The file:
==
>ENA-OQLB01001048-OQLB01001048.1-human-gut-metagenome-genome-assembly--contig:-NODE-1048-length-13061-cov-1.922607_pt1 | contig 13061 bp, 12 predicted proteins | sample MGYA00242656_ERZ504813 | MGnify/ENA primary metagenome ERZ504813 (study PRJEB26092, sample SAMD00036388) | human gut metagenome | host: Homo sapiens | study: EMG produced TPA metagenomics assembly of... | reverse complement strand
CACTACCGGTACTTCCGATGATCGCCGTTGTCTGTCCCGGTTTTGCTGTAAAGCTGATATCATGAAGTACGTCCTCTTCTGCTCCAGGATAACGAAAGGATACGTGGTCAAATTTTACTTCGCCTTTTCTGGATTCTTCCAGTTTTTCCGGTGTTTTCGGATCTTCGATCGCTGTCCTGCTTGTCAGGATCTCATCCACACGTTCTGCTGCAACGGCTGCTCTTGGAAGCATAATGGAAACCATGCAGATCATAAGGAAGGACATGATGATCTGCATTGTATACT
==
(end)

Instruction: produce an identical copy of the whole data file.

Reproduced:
>ENA-OQLB01001048-OQLB01001048.1-human-gut-metagenome-genome-assembly--contig:-NODE-1048-length-13061-cov-1.922607_pt1 | contig 13061 bp, 12 predicted proteins | sample MGYA00242656_ERZ504813 | MGnify/ENA primary metagenome ERZ504813 (study PRJEB26092, sample SAMD00036388) | human gut metagenome | host: Homo sapiens | study: EMG produced TPA metagenomics assembly of... | reverse complement strand
CACTACCGGTACTTCCGATGATCGCCGTTGTCTGTCCCGGTTTTGCTGTAAAGCTGATATCATGAAGTACGTCCTCTTCTGCTCCAGGATAACGAAAGGATACGTGGTCAAATTTTACTTCGCCTTTTCTGGATTCTTCCAGTTTTTCCGGTGTTTTCGGATCTTCGATCGCTGTCCTGCTTGTCAGGATCTCATCCACACGTTCTGCTGCAACGGCTGCTCTTGGAAGCATAATGGAAACCATGCAGATCATAAGGAAGGACATGATGATCTGCATTGTATACT